'Spectacular' meteor showers to light up the sky

August 8, 2015
Perseid meteors streak across the sky on August 12, 2013 in Cathedral Gorge State Park, Nevada
Perseid meteors streak across the sky on August 12, 2013 in Cathedral Gorge State Park, Nevada

The Perseid meteor shower—an annual display of natural fireworks—should be particularly spectacular this year, with extra-dark skies expected to create optimal stargazing conditions, astronomers said Friday.

When the celestial show hits its peak overnight Wednesday next week, up to 100 shooting stars per hour will streak across the sky for a spectacle visible around the globe.

In a lucky development, the Moon's glow will not interfere with meteor-watching, as it will be approaching its darkest or "new" phase, experts say.

"It's going to be a spectacular show this year," astronomer Morgan Hollis of the Royal Astronomical Society told AFP. "You'll be able to a see a lot more than normal."

The mid-July to mid-August light show comes from the tail of comet Swift-Tuttle, which swings around the Solar System every 130 years or so, depositing debris in Earth's orbit as it nears the Sun.

As Earth races around the Sun, these grains smash into the atmosphere at about 60 kilometres (37 miles) per second, burning up in flashes of light.

Occasionally, longer and brighter streaks are seen, from pea- or marble-sized comet remnants.

The showers—named after the constellation of Perseus from which they appear to fly out—peak when Earth passes through the heart of the debris field.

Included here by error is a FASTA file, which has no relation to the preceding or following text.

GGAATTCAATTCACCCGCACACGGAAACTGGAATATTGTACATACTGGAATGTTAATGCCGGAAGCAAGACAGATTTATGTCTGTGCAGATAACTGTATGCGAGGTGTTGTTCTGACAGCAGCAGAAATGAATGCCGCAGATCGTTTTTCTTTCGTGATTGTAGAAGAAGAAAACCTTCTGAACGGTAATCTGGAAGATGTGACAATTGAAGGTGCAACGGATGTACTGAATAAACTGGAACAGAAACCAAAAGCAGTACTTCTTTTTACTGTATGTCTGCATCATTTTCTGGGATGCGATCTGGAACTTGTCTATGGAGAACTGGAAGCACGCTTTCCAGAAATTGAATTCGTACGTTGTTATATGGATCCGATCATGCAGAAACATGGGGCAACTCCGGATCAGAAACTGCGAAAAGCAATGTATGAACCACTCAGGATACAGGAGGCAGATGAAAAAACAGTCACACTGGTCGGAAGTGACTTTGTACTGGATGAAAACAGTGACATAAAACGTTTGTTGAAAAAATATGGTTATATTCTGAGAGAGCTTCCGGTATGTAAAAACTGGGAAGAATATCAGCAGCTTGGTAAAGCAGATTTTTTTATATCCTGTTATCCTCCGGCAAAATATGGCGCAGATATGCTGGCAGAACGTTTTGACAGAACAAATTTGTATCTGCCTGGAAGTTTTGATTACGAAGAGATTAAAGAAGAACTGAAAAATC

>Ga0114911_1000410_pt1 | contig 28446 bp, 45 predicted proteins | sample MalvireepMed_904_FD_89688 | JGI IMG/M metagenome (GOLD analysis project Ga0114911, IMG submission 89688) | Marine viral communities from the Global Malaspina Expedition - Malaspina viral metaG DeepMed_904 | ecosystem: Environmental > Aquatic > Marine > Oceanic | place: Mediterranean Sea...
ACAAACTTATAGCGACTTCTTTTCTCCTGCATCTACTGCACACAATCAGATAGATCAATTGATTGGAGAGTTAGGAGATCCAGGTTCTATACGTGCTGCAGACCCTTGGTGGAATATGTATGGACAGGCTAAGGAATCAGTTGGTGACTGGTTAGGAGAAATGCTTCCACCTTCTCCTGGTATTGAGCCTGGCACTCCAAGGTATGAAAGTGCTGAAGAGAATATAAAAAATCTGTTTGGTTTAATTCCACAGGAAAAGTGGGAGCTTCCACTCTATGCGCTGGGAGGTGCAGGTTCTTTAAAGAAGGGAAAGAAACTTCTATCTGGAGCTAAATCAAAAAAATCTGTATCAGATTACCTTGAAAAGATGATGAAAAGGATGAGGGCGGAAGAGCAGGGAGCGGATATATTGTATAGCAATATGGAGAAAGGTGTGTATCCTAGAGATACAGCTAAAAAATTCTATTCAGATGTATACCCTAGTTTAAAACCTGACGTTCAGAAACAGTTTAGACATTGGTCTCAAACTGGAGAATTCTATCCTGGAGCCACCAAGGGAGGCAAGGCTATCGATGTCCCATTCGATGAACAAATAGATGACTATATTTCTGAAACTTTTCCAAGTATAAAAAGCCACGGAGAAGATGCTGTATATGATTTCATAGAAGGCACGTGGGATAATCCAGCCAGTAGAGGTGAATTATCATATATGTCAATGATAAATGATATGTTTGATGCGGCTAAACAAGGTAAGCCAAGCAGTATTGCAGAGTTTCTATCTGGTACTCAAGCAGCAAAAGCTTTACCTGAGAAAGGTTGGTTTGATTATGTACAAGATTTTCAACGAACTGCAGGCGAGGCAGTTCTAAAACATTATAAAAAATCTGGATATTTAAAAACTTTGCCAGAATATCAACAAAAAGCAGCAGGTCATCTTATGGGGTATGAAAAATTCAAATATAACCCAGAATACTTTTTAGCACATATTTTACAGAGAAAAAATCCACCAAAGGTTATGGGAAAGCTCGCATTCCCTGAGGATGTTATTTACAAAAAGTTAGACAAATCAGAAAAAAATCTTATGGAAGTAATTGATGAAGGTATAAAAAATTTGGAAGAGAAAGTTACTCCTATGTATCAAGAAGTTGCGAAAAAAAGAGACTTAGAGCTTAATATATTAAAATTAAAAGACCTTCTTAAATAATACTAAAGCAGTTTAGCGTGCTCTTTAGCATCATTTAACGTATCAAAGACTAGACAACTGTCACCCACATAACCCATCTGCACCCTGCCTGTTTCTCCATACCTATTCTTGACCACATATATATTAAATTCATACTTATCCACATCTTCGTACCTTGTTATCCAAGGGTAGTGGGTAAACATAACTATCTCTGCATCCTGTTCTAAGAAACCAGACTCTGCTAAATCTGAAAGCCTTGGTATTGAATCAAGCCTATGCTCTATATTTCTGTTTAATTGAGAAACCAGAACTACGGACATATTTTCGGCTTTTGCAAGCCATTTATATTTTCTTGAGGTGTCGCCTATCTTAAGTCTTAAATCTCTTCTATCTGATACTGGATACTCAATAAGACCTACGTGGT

The Perseids are also known as the "tears of St. Lawrence" in honour of a martyred Christian saint. He was an early deacon, Laurentius, tortured to death by the Romans in AD 258, and whose saint's day of August 10 coincides with the Perseids buildup.

Unlike some celestial events, one doesn't need special technology to watch the Perseids unfold. It is best to find a wide open space away from tall buildings or trees, and with as little artificial light as possible.

"The more of the sky you can see the better," said astronomer Affelia Wibisono from the Royal Observatory Greenwich. "You don't need any binoculars or telescopes. It's actually better if you use your eyes."

The only equipment she suggested was a nice comfy chair from which to watch the show, and some warm clothes.

Explore further: 'Tears of St. Lawrence' meteor shower to peak at weekend

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5 / 5 (4) Aug 08, 2015
Quite an amazing photo there. A sky teeming with visible meteors,... yet no visible stars whatsoever. That must have been something. Oddly, I've seen time lapse photographs of stars with no meteors that look remarkably similar. Imagine that.

My first really great meteor shower was the Perseids. My wife and I needed a break from traveling. It was very, very late. I pulled onto a small peninsula on a remote section of the Flaming Gorge Reservoir in Utah and set up a tent in the dark. It was unexpectedly cold. She went to bed. I decided to get really, really stoned and lay out on a sleeping bag by the water. I had no idea what event was occurring at the time, but the meteors were awesome and plentiful. Good timing that was.
2.3 / 5 (3) Aug 08, 2015
I can't wait to share this with my children. The cosmos is a wonderful thing.
5 / 5 (3) Aug 08, 2015
The same photo is appearing on many web sites.
5 / 5 (1) Aug 10, 2015
Spectacular is in quotes because if you're not under dark skies after midnight it isn't.

Totally removes any positive feeling for "the magic of the cosmos" knowing denglish has been breeding.

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